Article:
Sunday, May 31, 2009

The Bond Story: The Conclusion

Now that we've discussed what treasury bonds are and their future in the markets, lets look at some subplots and precession waves that occur do to this tectonic shift.

The first is China's reaction, and subsequent actions. Over the past few months, China's investment into treasury bonds has moved almost entirely into very short term bonds. Bonds that will come due in less than two years.

They are doing this because they do not want their investments at risk of currency devaluation and oncoming higher interest rates. What this means is that the United States is now financing its debt load in very short term loans at lower interest rates.

You may have heard this story before when home owners tried this tactic using short term adjustable rate mortgages. As the loans mature, the United States will have to constantly be refinancing year after year. If there are any buyers left, other than Mr. Bernanke, they will demand higher and higher interest payments as we move forward.

So the interest payments every year on that running clock to my left will go up as rates rise. How will we pay for these yearly interest payments? You guessed it, by selling more bonds. More I.O.U.'s.

The second problem arising from treasury rates moving upward is the effect on the housing market. Rates on mortgages are directly tied to rates for treasury bonds. Here's why:

Lets say you are looking at three options to invest $500,000.

30 year treasury bond. (You lend government money)
30 year mortgage. (You lend an American homeowner money)
30 year corporate bond. (You lend an American company money)

Rates on treasury bonds throughout history have been far lower than rates for mortgages, corporate loans, etc. This is because it is far less likely in investor's minds that the government will default than a homeowner or a company. They are considered a sure thing.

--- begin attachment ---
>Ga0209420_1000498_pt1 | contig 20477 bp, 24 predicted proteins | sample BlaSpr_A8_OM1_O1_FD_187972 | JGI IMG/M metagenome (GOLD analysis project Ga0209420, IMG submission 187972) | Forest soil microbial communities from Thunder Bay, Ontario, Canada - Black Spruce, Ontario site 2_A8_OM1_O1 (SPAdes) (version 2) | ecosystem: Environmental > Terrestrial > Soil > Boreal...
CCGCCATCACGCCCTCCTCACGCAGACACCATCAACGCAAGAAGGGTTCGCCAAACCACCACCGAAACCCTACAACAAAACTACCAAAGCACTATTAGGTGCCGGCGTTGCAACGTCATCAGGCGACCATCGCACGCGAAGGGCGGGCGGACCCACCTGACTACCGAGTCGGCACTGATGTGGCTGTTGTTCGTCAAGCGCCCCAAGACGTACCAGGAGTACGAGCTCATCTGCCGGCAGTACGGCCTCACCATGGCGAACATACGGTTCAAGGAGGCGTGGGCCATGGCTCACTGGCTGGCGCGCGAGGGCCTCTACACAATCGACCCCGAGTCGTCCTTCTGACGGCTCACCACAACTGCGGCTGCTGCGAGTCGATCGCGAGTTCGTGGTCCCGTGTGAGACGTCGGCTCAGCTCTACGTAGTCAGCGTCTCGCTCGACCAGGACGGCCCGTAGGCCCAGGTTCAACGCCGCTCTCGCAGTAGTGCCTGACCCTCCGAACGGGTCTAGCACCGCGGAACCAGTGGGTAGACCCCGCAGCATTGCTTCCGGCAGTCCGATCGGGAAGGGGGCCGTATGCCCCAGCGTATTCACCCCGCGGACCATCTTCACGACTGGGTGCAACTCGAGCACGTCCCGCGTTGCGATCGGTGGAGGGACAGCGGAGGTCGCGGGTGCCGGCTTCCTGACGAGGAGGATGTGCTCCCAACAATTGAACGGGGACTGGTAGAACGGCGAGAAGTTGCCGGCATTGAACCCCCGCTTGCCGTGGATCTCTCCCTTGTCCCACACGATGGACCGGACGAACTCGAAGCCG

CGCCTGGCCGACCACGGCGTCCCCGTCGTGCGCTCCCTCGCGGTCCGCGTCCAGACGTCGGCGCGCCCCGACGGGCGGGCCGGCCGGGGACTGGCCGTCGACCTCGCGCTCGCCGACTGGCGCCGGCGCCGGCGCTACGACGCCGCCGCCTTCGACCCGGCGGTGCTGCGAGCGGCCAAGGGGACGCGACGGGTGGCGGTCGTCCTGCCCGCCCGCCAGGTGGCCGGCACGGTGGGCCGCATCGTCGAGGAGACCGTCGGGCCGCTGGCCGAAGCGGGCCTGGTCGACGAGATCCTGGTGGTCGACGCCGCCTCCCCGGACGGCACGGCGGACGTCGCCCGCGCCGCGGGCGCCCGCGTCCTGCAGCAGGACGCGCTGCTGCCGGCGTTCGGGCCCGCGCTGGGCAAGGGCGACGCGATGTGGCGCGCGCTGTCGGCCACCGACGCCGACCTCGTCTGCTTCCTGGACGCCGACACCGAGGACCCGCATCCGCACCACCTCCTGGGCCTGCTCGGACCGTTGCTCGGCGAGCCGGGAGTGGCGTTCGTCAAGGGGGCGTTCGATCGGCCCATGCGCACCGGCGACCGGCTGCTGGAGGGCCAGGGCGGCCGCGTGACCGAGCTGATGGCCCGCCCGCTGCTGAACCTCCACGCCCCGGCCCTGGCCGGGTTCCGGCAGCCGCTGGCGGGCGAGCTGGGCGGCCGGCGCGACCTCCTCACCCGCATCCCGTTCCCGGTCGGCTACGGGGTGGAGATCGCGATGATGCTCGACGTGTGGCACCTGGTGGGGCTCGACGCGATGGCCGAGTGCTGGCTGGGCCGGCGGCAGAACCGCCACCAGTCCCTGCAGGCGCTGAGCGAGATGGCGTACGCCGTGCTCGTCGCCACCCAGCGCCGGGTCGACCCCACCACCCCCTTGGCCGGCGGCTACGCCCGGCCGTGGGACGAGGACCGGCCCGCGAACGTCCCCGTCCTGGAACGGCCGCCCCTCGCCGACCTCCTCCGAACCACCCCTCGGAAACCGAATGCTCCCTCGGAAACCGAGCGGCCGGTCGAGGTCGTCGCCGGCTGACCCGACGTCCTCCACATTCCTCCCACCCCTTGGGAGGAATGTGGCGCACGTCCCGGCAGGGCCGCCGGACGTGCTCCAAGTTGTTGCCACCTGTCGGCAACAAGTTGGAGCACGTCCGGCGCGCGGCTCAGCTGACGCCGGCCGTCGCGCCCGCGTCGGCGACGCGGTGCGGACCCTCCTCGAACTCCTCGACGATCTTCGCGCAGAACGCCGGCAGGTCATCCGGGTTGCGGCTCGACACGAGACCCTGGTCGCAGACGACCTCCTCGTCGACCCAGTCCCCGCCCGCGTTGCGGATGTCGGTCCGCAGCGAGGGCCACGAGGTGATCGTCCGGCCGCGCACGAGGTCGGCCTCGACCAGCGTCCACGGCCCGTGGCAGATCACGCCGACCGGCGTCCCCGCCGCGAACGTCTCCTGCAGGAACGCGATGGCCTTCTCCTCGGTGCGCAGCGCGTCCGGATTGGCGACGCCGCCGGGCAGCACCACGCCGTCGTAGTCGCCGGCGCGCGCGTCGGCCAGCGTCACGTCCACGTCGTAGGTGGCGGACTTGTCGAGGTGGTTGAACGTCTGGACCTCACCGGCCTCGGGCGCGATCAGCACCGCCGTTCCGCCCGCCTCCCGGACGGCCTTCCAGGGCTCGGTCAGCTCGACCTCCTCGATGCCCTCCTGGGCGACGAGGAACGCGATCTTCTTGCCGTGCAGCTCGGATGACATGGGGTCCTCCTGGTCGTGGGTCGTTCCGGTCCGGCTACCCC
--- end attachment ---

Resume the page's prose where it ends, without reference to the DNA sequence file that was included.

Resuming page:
So lets say that 30 year treasury bonds rise from 3% to 6%. (This is very likely) Lets look at an example of where loans may be priced at if treasury bonds were 3%:

30 year treasury bond (3%)
30 year mortgage (5%)
30 year corporate bond (5%)

So what would happen if treasury bonds were to rise to 6%?

30 year treasury bonds (6%)
30 year mortgage (X?)
30 year corporate bond (X?)

Would you still lend to an American home owner at 5% when you can lend to the government at 6%? No, because the government is considered a sure return on the money, and the homeowner may not make his payments. So if you were going to lend money to a homeowner you would ask for a higher interest rate to take on the additional risk. (Maybe 8%) Otherwise you would just keep your money in treasury bonds.

Our entire economy is one huge adjustable rate mortgage. From individuals, to corporations, to the government. It is one huge ticking time bomb.

There is no way out of this situation other than disaster. We have borrowed and spent every penny that we possibly can. The great part is that we have enjoyed an incredible consumption party that has lasted over 50 years. The rest of the world has worked hard and lived below their means for decades to finance our American dream.

Now the bill is due, and all we can pay with is I.O.U.'s.